The Planets : Work information
- Work name
- The Planets
- Work number
- Op. 32 / H. 125
- 1916-01-01 02:00:00
- Royal Philharmonic Orchestra
- Alan Peters
- Floating Earth
- Recording date
- 1993-10-01 01:00:00
Gustav(us Theodore von) Holst
The enormous, and deserved, success of his orchestral work, The Planets, has tended to overshadow Holst's other achievements as a composer of undoubted originality. An introverted character with an unpredictable streak, his style had little precedent and influenced few, yet he can be regarded as one of England's most individual composers.
Born in Cheltenham on 21 September 1874, Holst was taught piano by his father from an early age, and learned the trombone to counter the effects of asthma. Suffering from neuritis in his right arm, it soon became clear that a career as a pianist was out of the question. Having learned counterpoint with George Frederick Sims, Holst returned to Cheltenham in 1891 to become organist and choirmaster at a local church.
In 1893 he gained admission to the Royal College of Music, where he entered Stanford's composition class and also received tuition from Parry. Two years later, Holst was awarded a composition scholarship and met Vaughan Williams, a lifelong friend and influence.
Holst's musical influences at this time were primarily Wagnerian, though he also showed an interest in the revival of Purcell. His interest in the philosophies of Walt Whitman and William Morris gained a practical outlet when, in 1896, he became conductor of the Hammersmith Socialist Choir which met in Morris's house. An early member of the choir was Isobel Harrison, whom Holst would marry in 1901.
Holst's continuing interest in Sanskrit literature would eventually result in the chamber opera, Savitri in 1908, and his part in the English folk song revival, with works such as A Somerset Rhapsody, should not be underestimated either.
Upon leaving the RCM, Holst began his career as a trombone player, firstly in the Carl Rosa Opera Company, and later in the Scottish Orchestra. However, in 1903, he gave up an orchestral career to begin a lifetime of teaching, gaining positions in Dulwich and, in 1905, as Head of Music at St Paul's Girls' School in Hammersmith, a post he would occupy for the rest of his life. The popular St Paul's Suite and the Brook Green Suite were written for the school orchestras to perform.
Composing primarily at weekends and during school holidays in a soundproof room at St Paul's, Holst's reputation grew steadily. However, it was not until The Planets had its first performance in 1918 that he achieved genuine recognition as a composer. Its success prompted performances and publications of his earlier works and whetted the public's appetite for new creations.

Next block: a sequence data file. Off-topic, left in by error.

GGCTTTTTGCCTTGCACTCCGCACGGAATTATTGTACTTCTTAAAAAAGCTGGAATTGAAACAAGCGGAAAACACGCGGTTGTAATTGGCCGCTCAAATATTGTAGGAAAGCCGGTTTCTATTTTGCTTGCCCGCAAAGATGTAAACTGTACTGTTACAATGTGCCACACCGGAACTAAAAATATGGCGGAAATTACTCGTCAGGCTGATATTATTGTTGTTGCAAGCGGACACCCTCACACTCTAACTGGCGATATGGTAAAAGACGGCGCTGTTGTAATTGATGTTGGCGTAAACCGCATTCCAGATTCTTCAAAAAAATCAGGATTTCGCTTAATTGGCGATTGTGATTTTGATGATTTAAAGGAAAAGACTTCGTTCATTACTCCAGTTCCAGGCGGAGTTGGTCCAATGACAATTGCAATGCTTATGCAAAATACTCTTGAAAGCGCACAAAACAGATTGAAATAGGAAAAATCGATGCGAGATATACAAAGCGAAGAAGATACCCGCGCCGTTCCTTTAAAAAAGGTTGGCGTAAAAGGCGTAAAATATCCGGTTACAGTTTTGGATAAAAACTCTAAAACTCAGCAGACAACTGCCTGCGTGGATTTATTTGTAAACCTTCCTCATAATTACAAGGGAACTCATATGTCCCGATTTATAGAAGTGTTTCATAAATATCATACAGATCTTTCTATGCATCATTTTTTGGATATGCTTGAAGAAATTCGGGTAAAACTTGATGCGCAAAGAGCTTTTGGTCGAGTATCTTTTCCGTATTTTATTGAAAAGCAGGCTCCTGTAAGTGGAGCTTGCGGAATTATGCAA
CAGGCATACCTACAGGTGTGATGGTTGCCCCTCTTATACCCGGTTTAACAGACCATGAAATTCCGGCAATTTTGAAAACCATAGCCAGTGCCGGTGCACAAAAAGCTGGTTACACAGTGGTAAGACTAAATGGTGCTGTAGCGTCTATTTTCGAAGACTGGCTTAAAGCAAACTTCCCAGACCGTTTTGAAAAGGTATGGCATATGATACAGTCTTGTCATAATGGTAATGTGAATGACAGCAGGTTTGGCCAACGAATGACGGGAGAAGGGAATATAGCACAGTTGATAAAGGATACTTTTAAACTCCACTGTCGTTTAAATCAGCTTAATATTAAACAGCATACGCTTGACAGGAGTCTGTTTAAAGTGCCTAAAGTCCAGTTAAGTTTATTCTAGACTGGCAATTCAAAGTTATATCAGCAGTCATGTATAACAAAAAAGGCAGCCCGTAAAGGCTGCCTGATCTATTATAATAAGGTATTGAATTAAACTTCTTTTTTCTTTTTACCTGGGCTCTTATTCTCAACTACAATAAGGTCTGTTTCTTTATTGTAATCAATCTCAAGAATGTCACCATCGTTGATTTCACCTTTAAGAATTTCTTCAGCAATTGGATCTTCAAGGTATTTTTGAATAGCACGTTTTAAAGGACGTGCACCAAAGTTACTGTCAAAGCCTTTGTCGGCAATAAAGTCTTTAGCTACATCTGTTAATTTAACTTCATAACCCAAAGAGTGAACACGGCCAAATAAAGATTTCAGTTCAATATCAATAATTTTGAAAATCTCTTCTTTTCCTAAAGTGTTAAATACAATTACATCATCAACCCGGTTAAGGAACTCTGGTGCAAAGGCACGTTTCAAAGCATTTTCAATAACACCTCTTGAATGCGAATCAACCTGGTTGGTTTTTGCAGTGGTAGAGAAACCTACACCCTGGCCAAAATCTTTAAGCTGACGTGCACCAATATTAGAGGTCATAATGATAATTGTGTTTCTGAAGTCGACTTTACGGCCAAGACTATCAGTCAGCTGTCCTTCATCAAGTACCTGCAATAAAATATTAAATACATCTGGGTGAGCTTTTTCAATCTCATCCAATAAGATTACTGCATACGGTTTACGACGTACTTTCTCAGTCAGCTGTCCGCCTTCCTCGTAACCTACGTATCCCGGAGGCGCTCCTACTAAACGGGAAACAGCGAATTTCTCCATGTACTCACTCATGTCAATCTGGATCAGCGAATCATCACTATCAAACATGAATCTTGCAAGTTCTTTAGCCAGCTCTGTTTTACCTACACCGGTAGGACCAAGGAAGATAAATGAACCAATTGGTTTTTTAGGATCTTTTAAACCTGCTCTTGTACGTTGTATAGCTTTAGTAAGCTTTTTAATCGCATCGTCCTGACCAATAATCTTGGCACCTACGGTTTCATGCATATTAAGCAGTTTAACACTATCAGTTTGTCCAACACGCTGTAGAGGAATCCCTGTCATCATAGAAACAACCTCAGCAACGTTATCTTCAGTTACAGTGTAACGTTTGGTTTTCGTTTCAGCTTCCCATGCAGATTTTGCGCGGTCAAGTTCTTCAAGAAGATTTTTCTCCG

However, much of his new music, such as the excellent Egdon Heath, was received coolly; Holst, unimpressed by the public's adulation, refused to pander to their wishes and write what was expected of him. He continued to teach, taking on positions at the RCM and University College, Reading, but after a fall was forced to restrict himself to St Paul's.
In 1932, he was appointed visiting lecturer in composition at Harvard, but was taken ill and returned to England. The last 18 months of his life were spent as a virtual invalid, though he continued to compose. He died on 25 May 1934, following an operation, from heart failure.
Aside from The Planets and a handful of orchestral works, much of Holst's output remains relatively unknown. He attempted opera eleven times, for example, albeit with mixed degrees of success. However, his abiding legacy will rightly be the remarkable achievement of The Planets, a work of stunning originality and importance.
The inspiration behind Holst's masterpiece, The Planets, came from a conversation the composer had with Clifford Bax in 1913. Bax introduced Holst to the subject of Astrology and its different characterisations of the planets. Holst immediately saw the possibilities of composing a large symphonic suite on the subject and began work in 1914. The work was finished in 1916 and received a private performance on 29 September 1918. The first public performance took place on 15 November 1920.
The popularity of Mars and Jupiter has somewhat overshadowed the rest of the work. Mars is not, as was thought at the first performance, a direct comment on the First World War; Holst had completed the movement before the events of August 1914. In its driving rhythms and shattering climaxes though, it is a terrifying portrait of war in general. Jupiter, with its bold tunes and jovial atmosphere is a complete contrast, eschewing the joys of living.
The real gems of the work can be found in the achingly beautiful slow movments: Venus, with its subtle and delicate orchestration; the powefully noble Saturn, Holst's favourite; and the mystery of Neptune, its chorus fading into the ether at the end of the work suggesting the infinite possibilities of the Universe.